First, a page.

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Lewin's equation

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Lewin's equation, B=ƒ(P,E), is not actually a mathematical equation representing quantifiable relationships but rather a heuristic designed by psychologist Kurt Lewin. It states that behavior is a function of the person and his or her environment.[1]

B=f(P.E)

The equation is the psychologist's most well known formula in social psychology, of which Lewin was a modern pioneer. When first presented in Lewin's book Principles of Topological Psychology, published in 1936, it contradicted most popular theories in that it gave importance to a person's momentary situation in understanding his or her behavior, rather than relying entirely on the past.[2]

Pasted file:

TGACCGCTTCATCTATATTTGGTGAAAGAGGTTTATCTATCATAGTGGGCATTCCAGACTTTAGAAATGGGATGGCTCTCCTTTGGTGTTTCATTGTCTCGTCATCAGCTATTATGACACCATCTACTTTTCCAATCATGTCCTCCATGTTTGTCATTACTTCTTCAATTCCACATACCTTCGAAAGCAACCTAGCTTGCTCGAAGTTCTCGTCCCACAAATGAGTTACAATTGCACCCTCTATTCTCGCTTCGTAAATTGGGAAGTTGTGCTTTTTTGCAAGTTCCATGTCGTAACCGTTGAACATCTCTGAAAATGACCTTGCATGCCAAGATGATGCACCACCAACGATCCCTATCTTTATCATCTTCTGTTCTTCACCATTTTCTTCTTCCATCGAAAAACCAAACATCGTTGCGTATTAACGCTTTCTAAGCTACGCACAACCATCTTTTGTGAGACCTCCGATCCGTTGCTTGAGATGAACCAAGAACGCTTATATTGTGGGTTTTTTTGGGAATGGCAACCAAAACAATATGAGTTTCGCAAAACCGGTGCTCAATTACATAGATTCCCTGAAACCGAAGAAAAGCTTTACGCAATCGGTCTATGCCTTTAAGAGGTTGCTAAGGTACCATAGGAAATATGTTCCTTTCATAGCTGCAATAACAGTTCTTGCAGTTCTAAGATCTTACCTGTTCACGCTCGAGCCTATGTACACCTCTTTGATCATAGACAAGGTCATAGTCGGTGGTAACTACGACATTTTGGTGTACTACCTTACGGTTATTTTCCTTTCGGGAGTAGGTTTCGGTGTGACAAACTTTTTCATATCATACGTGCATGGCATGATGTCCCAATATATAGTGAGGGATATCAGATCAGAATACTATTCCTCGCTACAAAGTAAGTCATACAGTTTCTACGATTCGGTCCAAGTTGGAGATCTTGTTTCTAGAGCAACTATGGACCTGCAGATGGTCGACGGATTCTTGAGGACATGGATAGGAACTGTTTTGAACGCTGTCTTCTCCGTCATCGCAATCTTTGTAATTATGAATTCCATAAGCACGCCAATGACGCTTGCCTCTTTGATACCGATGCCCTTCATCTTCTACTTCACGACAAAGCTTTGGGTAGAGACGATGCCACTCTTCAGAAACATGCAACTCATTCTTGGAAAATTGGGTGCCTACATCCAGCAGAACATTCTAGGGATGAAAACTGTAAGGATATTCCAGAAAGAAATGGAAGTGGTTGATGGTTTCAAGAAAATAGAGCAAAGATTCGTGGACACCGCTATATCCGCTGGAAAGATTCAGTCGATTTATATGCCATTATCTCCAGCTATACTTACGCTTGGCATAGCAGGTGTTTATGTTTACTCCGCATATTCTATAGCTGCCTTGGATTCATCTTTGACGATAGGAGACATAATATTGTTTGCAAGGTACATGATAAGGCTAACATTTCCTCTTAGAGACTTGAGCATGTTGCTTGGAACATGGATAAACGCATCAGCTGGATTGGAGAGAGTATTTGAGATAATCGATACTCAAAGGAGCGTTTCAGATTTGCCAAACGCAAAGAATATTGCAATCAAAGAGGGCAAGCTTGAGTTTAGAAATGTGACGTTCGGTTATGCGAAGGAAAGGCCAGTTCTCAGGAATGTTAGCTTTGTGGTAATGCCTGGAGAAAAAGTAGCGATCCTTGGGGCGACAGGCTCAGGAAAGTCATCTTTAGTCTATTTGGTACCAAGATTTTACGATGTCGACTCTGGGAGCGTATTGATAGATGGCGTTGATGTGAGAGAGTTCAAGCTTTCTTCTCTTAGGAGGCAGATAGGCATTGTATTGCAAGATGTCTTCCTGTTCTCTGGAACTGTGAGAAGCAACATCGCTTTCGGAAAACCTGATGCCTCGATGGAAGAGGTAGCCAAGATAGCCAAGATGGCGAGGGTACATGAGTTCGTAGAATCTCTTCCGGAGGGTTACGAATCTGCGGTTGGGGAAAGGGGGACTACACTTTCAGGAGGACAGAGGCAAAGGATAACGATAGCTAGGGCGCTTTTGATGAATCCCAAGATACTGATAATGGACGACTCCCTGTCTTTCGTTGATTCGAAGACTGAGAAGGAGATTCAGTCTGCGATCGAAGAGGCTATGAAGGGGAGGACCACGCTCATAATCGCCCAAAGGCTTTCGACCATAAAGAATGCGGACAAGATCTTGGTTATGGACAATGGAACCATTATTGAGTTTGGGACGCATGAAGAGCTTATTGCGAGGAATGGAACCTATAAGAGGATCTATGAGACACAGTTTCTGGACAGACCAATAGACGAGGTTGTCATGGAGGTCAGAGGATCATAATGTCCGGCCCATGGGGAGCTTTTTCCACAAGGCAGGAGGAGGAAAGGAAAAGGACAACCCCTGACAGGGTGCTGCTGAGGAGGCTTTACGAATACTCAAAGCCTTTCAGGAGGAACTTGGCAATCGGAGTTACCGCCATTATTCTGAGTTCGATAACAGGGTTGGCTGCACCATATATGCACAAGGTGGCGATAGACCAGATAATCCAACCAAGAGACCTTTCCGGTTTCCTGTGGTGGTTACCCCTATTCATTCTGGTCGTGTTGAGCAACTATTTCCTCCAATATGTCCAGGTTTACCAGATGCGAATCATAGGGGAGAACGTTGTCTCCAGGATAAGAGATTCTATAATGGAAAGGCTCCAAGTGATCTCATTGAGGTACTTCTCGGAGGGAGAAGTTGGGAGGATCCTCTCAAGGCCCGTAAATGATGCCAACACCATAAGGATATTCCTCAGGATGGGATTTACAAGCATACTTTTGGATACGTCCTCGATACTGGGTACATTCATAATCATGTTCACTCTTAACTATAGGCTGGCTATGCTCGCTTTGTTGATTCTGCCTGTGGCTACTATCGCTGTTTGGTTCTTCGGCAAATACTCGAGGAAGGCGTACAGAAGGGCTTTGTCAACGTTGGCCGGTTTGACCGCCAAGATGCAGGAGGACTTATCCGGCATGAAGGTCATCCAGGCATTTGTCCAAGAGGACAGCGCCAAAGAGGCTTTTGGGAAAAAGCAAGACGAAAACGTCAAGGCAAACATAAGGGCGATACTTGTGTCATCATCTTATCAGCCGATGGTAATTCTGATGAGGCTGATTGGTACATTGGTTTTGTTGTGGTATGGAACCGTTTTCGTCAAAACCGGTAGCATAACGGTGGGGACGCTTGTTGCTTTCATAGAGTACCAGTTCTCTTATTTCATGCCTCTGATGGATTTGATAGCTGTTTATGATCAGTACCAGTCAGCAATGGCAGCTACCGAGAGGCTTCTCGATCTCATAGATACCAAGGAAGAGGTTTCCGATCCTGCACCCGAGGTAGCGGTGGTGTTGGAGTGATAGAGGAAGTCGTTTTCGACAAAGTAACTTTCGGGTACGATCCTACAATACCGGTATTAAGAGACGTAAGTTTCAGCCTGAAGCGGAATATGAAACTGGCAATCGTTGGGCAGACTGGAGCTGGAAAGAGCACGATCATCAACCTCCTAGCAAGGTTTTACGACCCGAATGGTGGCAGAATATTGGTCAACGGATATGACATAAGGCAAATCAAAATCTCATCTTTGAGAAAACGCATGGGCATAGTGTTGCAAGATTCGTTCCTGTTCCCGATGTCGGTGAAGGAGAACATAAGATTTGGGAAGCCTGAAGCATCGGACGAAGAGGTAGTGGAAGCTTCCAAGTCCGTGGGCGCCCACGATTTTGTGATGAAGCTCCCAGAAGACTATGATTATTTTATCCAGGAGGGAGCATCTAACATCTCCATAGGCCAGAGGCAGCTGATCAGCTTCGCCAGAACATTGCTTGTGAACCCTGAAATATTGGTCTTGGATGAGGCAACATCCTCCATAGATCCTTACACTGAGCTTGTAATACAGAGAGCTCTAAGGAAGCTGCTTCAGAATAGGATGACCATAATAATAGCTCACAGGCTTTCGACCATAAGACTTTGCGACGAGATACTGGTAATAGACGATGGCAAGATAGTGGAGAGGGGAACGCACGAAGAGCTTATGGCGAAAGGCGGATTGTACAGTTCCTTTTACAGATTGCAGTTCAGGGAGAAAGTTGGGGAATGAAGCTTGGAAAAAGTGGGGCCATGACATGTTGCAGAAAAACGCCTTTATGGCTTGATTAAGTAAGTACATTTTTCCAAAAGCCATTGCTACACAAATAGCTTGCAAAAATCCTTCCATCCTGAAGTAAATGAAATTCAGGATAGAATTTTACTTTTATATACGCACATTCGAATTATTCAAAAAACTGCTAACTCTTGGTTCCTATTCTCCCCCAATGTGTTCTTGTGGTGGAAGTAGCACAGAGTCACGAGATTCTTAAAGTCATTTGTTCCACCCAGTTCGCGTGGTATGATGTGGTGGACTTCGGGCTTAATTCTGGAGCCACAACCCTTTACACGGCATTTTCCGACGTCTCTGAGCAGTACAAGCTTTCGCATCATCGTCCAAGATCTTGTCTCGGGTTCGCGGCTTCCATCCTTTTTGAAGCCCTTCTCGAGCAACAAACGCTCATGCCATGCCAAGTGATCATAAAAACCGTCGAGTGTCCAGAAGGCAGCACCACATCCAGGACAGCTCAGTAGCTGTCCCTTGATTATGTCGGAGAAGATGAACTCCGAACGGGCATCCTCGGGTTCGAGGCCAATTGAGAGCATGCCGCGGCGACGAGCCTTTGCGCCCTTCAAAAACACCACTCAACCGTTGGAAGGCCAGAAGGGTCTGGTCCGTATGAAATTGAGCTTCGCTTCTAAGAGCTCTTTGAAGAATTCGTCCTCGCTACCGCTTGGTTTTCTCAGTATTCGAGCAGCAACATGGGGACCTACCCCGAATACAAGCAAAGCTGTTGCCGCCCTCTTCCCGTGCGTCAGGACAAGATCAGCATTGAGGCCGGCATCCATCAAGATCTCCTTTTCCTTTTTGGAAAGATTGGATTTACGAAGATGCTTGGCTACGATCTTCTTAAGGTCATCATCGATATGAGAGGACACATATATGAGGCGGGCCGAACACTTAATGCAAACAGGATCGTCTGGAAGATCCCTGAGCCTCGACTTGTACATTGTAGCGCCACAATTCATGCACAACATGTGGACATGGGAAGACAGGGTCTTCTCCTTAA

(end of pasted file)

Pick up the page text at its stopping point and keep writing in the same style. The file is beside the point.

See alsoEdit

ReferencesEdit


External linksEdit

Lewin, Sticky Minds

See alsoEdit

Lewin, Kurt (1943). Defining the "Field at a Given Time." Psychological Review, 50, 292–310.



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